Title: Anarchists Against The War
Date: February 15, 2003
Source: Retrieved on August 10, 2011 from web.archive.org
Notes: Published in The Northeastern Anarchist Issue #6.5 Special Anti-War Supplement.

The U.S. government claims that its aggression against Iraq is part of a so-called War on Terrorism, which began after September 11, 2001. Actually, the rich and powerful do not care about the deaths of the nearly three thousand working people who lost their lives in the World Trade Center attacks. If they did, they could save the lives of many times that number in their honor, by providing universal health care and by enforcing safety regulations in workplaces.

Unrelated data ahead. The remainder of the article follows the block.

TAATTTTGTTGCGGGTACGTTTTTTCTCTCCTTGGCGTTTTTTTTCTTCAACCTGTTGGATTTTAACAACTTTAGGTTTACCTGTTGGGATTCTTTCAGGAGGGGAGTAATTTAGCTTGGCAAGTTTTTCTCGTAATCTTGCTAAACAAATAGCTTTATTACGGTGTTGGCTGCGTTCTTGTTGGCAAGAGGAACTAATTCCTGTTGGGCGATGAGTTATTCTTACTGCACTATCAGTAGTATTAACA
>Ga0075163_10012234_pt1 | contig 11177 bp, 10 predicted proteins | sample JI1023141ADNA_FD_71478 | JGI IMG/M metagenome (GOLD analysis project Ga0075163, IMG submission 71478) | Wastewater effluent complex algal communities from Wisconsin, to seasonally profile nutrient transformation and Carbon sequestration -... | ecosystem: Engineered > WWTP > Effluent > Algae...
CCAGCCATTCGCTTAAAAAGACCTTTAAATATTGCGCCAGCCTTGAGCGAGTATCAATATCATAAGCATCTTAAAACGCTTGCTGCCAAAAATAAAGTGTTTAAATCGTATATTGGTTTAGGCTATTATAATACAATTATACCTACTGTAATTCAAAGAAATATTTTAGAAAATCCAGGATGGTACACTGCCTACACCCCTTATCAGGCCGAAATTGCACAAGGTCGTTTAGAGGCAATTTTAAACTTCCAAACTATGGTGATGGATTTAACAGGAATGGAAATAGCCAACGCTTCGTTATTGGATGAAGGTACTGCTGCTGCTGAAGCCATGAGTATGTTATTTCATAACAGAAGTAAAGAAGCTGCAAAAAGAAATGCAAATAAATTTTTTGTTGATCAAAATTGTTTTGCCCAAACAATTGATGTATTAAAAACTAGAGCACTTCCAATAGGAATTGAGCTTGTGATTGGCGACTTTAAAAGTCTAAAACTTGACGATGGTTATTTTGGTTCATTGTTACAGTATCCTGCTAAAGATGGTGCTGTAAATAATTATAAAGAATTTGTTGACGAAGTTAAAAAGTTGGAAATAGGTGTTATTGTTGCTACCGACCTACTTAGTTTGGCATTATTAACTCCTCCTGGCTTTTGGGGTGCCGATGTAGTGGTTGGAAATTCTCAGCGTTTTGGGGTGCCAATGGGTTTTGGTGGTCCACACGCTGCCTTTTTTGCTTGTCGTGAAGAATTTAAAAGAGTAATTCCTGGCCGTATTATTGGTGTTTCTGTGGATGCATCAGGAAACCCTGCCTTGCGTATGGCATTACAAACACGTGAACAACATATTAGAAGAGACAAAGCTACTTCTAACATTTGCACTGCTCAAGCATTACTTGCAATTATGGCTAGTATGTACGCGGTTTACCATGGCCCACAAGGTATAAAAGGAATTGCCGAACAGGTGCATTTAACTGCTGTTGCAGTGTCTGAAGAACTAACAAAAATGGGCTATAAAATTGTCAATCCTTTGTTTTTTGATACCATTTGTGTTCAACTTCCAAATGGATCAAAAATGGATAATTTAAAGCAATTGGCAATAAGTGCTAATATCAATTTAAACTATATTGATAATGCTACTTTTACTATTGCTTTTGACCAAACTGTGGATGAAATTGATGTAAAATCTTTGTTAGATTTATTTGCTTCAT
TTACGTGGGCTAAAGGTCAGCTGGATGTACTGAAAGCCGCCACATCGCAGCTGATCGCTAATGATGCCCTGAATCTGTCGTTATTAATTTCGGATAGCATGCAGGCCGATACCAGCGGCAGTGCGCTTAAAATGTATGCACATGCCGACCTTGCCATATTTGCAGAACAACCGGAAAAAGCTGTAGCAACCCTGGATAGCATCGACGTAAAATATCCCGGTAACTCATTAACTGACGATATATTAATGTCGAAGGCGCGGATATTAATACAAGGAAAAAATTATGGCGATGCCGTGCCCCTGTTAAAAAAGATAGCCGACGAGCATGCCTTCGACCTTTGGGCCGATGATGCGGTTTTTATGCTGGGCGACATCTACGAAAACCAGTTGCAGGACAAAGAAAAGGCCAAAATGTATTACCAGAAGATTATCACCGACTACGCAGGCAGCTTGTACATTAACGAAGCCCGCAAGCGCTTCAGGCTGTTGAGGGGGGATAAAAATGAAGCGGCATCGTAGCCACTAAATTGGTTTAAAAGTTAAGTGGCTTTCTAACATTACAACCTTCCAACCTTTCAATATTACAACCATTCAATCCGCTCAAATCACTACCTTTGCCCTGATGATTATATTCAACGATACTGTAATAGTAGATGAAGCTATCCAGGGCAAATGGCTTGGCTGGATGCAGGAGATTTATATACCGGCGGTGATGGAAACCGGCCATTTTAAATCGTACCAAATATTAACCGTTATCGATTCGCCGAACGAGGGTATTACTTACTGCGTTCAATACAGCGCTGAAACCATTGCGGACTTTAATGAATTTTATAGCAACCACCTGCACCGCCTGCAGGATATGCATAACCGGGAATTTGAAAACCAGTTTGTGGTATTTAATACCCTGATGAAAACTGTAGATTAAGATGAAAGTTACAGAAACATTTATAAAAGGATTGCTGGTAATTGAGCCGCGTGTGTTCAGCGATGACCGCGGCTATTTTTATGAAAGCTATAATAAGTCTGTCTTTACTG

Though Saddam Hussein’s regime has an interest in maintaining its ferocious domination over the Iraqi people and in increasing power in its region, Iraq had nothing to do with the crimes of September 11th. Nor does it pose a significant military threat to the U.S. It is the U.S. who is not only the main possessor of weapons of mass destruction in the world today but the main broker of these weapons to other countries. There is no dispute that Hussein is a cruel dictator. Unfortunately, the world is full of cruel dictators, most of them U.S. allies or lackeys. Hussein should be removed from power by the Iraqi people, who should also decide, for themselves, how they wish to live. There is no moral justification for the mighty U.S. to slaughter the people of Iraq on the grounds that the Iraqi state might someday be a danger. This slaughter is an act of international aggression.